While it may be uncomfortable or you think there’s no hurry, it’s beneficial for seniors and their families to start exploring various senior living options before it becomes a need, such as in a moment of crisis, injury, or illness.
As difficult as it may feel, planning or at least exploring senior housing while loved ones are healthy and independent can help reduce stress if a move becomes necessary to ensure someone’s quality of life in later years.
1. It can be dangerous to live alone
As seniors age, they experience an increased risk of accidents from even the most mundane household tasks—from doing yardwork to sweeping floors to folding laundry. As immune systems weaken, less hygienic conditions become even more dangerous, and walking down a slippery driveway to retrieve the mail can lead to a fall that limits mobility. By understanding your loved one’s senior living preferences and concerns now, you can be more confident they’ll stay safe in the years to come.
2. Living in a community makes it easier to stay social
Senior living communities make it easier for older adults to socialize in groups, engage with others, express themselves and discover new interests. Feeling isolated can have a negative impact on seniors’ physical and emotional health, and research shows that loneliness and depression can shorten one’s lifespan. Ensuring proximity to social events, activities, classes, and friends can help your loved one ward off isolation, particularly common after late-in-life events like retirement or the loss of a spouse.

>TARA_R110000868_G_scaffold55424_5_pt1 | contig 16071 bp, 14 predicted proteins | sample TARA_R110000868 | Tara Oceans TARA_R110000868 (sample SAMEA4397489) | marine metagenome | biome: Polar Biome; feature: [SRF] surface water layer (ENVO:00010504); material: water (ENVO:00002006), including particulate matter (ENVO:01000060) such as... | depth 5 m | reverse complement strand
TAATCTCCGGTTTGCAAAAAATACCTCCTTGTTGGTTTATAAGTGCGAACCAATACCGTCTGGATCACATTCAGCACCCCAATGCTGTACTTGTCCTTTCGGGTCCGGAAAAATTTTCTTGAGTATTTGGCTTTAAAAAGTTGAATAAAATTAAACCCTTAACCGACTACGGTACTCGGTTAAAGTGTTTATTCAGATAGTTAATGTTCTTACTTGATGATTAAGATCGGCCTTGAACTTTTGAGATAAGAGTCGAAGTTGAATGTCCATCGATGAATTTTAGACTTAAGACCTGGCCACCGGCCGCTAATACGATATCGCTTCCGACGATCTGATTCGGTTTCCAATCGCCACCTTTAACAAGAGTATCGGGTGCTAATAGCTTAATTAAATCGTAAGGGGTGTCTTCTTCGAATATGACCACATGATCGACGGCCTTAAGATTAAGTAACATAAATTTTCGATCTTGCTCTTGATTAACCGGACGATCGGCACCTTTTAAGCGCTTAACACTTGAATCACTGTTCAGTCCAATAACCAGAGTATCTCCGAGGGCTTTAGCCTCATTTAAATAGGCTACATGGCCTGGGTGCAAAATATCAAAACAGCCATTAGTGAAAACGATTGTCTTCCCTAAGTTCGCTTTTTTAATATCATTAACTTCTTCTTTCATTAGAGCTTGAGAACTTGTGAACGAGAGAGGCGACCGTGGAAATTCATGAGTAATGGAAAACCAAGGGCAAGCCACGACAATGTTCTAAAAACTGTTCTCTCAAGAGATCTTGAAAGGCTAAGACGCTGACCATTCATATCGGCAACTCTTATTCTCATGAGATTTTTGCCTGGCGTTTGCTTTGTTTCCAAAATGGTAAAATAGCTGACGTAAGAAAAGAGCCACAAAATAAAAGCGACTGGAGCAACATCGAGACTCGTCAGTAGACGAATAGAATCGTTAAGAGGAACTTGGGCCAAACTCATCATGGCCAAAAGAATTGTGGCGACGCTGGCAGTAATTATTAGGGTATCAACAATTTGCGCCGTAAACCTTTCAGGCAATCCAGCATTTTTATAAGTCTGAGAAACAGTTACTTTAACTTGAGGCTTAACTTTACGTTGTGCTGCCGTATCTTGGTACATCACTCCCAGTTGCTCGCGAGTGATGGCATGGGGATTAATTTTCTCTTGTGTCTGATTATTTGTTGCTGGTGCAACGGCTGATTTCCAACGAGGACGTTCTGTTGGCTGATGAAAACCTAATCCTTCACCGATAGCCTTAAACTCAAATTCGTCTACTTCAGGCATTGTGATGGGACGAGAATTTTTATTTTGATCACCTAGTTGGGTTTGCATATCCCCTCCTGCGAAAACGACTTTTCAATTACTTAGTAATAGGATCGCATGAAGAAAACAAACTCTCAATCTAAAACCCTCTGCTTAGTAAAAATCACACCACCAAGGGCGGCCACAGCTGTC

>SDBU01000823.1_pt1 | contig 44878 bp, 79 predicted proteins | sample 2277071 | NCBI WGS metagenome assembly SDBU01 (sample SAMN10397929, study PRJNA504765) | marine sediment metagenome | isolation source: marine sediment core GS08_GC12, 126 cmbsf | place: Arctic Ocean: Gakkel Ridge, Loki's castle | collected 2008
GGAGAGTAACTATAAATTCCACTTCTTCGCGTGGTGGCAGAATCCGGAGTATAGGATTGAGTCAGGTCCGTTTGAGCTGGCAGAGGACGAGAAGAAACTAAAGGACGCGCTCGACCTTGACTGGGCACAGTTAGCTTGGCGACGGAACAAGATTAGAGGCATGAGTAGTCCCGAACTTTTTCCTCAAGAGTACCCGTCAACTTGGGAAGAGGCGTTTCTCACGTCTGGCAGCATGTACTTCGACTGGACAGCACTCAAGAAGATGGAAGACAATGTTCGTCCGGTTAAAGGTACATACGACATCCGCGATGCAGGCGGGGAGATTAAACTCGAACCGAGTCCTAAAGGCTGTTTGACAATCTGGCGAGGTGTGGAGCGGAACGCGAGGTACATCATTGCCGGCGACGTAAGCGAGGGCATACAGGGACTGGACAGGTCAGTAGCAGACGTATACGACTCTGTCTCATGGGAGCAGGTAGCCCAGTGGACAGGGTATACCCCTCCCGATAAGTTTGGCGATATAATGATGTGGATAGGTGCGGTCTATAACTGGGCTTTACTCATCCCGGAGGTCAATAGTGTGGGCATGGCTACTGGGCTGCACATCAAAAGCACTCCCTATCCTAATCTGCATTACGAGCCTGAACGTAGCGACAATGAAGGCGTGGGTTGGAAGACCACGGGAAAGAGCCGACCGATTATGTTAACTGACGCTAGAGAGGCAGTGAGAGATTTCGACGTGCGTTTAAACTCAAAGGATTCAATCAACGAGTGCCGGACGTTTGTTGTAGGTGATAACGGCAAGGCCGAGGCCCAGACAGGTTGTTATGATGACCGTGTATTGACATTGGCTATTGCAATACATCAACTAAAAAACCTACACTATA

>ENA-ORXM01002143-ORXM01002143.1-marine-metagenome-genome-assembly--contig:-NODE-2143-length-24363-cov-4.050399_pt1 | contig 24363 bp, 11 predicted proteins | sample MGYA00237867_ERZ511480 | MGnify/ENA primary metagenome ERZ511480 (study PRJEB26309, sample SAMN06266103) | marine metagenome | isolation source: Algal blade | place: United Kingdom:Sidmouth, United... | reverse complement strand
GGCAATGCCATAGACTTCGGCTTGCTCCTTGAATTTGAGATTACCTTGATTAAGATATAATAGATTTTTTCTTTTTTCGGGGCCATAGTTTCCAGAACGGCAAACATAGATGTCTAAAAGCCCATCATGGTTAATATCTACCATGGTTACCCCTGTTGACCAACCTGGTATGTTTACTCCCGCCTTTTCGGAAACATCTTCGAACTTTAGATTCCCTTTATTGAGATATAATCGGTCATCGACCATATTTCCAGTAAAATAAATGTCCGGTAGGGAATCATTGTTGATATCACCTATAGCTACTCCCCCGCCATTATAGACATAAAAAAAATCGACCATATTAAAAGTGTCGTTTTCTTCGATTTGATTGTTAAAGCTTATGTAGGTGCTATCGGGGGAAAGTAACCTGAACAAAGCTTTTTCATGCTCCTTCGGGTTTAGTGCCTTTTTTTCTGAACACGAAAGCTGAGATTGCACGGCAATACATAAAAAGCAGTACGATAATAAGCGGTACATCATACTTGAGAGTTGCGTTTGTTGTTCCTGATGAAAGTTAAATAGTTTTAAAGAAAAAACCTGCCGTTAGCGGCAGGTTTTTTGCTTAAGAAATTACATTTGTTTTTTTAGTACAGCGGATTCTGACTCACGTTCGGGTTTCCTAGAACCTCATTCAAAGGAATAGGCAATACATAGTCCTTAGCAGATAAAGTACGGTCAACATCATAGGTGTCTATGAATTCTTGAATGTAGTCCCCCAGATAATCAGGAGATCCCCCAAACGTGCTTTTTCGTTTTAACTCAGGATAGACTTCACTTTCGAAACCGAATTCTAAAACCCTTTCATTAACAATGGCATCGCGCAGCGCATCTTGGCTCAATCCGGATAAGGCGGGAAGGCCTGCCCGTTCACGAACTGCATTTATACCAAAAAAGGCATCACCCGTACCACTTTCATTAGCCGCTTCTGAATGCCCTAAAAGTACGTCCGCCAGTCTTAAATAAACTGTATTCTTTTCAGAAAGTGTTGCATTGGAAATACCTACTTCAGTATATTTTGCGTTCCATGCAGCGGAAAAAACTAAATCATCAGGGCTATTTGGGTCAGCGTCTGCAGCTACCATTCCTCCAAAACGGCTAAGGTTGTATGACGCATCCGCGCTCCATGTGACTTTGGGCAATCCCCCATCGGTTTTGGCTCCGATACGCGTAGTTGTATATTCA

3. A hurried decision can lead to financial mistakes
It’s important for seniors to reserve enough time to choose the right senior living community for them, considering their finances, available housing types, and possible locations. With many kinds of senior housing serving many different needs—including independent living, assisted living, memory care, and skilled nursing facilities—it’s a good idea to start researching now. Looking at the big picture early on will give you and your loved one some idea of what is affordable down the road, without running into financial trouble.
4. It can be difficult to sell your home
Any last-ditch decision about senior living can be a potential drain on you and your loved one’s time, resources, and finances. While downsizing in real estate is typically good for the pocketbook, it’s important for your loved one to sell in a market that will maximize their original investment. Seniors who try to navigate the process alone may fall for an unscrupulous or predatory broker.